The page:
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U.S. Navys Newest EW Attack Aircraft EA-18G Growler

Many of you may know my background was in part supporting the EA-6B Prowler which was recently retired after 45 years of service in the U.S. Navy. It was the plane Naval fighter aviators insisted on having as their escort on every strike into enemy territory. Introducing the EA-18 Growler, an even more powerful Electronic Warfare and support aircraft that commands respect everywhere she flies.

For the record, the EA-18G Growler is the U.S. Navy’s newest electronic attack aircraft which replaced the retired EA-6B Prowler in the service’s fleet. Based on the F-18 E/F Hornet airframe, the two-seater, twin-turbofan aircraft integrates the latest electronic attack technology, including the ALQ-218 receiver, ALQ-99 jamming pods, communication countermeasures, and satellite communications.

Along with the electronic attack suite, the Growler also features the APG-79 Active Electronically Scanned Array (AESA) radar.

The aircraft also retains all of the F/A-18E/F’s multi-mission capabilities with its validated design and the capability to perform a wide range of enemy defense suppression missions.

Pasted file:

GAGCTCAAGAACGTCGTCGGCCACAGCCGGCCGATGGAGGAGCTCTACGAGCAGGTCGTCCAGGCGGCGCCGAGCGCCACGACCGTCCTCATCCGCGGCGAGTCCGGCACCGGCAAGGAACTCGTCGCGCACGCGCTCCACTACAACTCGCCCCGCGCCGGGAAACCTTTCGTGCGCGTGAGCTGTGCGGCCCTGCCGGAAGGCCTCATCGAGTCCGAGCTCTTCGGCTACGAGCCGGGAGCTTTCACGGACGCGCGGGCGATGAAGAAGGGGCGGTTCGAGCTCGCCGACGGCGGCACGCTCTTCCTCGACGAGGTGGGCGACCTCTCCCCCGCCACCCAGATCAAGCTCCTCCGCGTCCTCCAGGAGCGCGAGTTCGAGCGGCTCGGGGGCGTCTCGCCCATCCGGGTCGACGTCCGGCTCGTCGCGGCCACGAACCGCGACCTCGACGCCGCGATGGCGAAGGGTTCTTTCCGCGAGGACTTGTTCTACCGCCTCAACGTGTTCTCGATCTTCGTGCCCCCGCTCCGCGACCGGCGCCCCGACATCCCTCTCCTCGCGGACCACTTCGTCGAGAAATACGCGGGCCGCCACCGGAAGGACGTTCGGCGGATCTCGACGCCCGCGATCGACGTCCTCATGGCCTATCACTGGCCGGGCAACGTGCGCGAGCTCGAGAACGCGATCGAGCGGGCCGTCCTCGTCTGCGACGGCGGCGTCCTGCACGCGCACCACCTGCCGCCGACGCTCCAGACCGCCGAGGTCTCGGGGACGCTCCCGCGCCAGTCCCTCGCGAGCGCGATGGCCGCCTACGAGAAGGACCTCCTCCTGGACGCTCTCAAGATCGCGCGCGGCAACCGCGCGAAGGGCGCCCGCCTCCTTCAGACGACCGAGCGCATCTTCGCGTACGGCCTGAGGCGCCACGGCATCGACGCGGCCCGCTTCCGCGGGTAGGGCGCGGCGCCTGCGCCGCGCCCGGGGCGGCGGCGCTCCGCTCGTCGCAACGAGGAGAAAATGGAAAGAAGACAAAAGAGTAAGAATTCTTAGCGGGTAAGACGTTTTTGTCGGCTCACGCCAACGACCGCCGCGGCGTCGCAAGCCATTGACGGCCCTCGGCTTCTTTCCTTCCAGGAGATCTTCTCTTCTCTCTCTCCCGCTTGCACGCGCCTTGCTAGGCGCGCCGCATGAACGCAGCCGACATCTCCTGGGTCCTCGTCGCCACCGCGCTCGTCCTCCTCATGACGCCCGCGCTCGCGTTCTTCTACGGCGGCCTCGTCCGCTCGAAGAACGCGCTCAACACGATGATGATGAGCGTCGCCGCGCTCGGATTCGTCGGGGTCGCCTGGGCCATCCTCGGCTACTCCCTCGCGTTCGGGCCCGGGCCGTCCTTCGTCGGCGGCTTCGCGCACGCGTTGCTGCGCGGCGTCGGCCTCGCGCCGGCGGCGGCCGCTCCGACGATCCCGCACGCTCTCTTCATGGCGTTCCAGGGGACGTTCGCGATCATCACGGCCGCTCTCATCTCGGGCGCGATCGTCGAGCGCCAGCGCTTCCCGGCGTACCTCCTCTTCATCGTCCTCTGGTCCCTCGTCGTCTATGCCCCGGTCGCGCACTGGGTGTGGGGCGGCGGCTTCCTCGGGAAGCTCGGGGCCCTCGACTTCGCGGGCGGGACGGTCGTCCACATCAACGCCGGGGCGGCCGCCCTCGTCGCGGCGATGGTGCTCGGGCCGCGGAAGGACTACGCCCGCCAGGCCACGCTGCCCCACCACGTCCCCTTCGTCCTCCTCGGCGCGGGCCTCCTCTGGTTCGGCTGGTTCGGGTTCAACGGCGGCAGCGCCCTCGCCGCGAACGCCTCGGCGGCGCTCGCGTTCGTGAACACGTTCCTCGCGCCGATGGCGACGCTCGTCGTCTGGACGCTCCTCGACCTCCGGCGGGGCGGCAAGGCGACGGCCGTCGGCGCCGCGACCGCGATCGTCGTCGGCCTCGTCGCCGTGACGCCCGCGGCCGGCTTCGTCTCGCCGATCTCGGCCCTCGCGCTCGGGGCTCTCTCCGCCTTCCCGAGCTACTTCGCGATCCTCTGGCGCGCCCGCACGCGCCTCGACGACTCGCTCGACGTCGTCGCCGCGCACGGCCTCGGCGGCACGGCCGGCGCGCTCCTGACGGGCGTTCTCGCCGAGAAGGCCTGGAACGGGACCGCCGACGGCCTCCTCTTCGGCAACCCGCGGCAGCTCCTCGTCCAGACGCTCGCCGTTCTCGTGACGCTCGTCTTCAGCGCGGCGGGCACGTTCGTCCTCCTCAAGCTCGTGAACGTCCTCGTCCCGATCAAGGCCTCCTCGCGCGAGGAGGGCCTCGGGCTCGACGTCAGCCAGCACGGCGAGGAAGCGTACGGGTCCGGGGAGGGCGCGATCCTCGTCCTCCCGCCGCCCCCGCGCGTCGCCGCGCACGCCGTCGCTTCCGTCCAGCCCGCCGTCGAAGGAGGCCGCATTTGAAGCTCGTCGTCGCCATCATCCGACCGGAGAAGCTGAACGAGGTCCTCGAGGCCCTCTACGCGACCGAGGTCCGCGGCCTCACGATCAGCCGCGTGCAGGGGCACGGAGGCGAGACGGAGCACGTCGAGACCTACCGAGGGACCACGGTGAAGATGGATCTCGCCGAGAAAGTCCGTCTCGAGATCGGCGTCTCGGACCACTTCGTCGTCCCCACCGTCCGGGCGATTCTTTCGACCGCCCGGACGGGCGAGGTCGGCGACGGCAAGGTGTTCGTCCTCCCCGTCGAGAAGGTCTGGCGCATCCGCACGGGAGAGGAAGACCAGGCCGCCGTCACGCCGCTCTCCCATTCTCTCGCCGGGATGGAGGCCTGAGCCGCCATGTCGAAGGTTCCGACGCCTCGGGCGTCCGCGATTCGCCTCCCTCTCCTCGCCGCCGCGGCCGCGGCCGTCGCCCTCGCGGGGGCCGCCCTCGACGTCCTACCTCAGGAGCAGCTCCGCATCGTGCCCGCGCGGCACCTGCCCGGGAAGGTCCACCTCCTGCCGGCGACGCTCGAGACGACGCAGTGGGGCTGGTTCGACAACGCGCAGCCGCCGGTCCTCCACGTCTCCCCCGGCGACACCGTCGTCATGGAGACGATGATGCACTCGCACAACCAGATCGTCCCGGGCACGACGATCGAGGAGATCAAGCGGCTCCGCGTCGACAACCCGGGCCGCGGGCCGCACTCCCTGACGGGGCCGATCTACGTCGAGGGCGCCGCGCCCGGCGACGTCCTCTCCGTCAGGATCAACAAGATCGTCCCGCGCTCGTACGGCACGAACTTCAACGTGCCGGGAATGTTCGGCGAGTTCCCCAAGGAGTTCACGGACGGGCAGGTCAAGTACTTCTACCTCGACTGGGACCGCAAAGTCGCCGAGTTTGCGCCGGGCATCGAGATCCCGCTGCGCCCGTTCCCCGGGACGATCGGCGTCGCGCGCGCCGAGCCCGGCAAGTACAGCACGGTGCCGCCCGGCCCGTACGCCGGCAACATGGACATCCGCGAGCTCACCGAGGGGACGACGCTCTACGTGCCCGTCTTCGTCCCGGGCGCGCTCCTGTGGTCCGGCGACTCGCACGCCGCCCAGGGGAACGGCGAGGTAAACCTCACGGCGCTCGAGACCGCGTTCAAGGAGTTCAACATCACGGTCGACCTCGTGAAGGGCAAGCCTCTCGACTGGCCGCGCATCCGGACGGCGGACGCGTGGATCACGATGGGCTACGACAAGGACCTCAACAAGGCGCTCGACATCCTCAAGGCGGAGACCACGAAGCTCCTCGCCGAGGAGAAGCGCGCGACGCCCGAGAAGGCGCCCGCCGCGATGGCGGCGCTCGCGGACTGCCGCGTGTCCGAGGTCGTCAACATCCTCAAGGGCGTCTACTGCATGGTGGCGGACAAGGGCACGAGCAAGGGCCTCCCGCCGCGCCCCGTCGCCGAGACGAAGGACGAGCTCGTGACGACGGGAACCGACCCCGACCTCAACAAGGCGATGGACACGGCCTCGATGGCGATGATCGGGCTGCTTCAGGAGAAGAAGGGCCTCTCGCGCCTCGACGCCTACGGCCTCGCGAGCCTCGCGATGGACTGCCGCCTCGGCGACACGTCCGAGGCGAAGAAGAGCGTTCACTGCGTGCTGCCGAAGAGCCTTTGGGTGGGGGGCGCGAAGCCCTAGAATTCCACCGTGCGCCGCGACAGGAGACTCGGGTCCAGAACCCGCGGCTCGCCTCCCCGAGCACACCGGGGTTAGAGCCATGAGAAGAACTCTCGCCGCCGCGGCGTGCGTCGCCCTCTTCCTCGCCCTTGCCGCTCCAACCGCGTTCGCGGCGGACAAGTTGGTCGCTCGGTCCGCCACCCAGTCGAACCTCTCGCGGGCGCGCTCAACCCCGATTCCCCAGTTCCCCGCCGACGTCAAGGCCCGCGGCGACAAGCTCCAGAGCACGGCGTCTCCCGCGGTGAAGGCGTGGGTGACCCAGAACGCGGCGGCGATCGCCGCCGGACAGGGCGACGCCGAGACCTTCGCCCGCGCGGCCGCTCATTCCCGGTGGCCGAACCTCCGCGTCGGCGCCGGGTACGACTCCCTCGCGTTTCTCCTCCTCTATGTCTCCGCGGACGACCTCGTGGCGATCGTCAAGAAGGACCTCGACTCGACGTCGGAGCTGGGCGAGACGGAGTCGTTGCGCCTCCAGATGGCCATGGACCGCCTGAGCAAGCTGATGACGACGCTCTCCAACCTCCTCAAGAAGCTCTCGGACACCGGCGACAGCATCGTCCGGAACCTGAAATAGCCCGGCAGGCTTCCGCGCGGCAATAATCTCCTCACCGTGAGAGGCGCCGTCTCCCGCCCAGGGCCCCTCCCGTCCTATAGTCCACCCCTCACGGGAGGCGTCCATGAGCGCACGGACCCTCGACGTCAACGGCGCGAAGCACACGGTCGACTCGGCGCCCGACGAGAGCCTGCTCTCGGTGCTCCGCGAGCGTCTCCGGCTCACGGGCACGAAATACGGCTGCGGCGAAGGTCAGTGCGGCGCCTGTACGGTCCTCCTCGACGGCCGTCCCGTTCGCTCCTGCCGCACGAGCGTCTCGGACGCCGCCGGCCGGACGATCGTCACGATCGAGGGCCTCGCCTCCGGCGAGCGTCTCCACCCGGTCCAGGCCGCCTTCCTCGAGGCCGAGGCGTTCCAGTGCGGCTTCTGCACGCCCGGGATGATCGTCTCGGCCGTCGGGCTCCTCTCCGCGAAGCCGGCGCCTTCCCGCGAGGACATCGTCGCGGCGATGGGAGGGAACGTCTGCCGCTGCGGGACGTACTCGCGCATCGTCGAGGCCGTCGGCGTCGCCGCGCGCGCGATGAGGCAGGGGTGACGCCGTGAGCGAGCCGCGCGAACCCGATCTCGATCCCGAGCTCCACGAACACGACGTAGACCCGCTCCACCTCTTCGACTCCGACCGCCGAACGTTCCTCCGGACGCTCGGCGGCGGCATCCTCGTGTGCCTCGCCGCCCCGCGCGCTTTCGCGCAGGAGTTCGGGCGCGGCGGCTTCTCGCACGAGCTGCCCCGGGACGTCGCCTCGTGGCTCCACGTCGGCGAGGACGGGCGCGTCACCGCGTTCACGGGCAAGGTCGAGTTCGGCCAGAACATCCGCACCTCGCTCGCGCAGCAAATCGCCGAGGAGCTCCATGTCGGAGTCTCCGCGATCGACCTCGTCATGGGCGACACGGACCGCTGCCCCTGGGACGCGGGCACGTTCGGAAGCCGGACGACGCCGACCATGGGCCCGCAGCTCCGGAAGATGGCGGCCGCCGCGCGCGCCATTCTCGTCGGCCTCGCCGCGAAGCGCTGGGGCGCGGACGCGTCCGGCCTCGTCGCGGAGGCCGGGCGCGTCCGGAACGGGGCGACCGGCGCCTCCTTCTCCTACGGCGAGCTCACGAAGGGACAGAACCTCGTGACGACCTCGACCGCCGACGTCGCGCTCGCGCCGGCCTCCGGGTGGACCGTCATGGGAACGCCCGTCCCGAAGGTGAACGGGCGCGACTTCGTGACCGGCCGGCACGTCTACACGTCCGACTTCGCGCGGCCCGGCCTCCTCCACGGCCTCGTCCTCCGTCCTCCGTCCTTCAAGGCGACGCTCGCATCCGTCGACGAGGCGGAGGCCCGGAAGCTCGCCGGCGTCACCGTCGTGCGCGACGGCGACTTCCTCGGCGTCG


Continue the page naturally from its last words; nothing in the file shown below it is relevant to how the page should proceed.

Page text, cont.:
The first Growler test aircraft went into production in October 2004 and made its first flight in August 2006.

The extensive commonality between the F/A-18E/F and the EA-18G Growler, as well as its flexible platform, gives the Growler much-needed room for future upgrades and growth.

The first production aircraft was delivered June 3, 2008, to Electronic Attack Squadron (VAQ) 129, the Growler Fleet Replacement Squadron, at Naval Air Station Whidbey Island, Wash. Initial operational capability and full rate production followed in fall 2009. In 2010, three squadrons, VAQ-132, 141 and 138, transitioned from the Prowler to the Growler and were declared safe-for-flight.

The Scorpions of VAQ-132 deployed to Iraq as an expeditionary squadron from NAS Whidbey Island, in the fall of 2010. The Shadowhawks of VAQ-141 deployed in the spring of 2011 aboard the USS George H. W. Bush.

A great deal of testing on this platform was accomplished at NAS Pax River just before retiring. I saw firsthand what the potential was to be with this platform… and I can tell you this – YOU DO NOT WANT TO BE ON THE WRONG END OF HER SPEAR!


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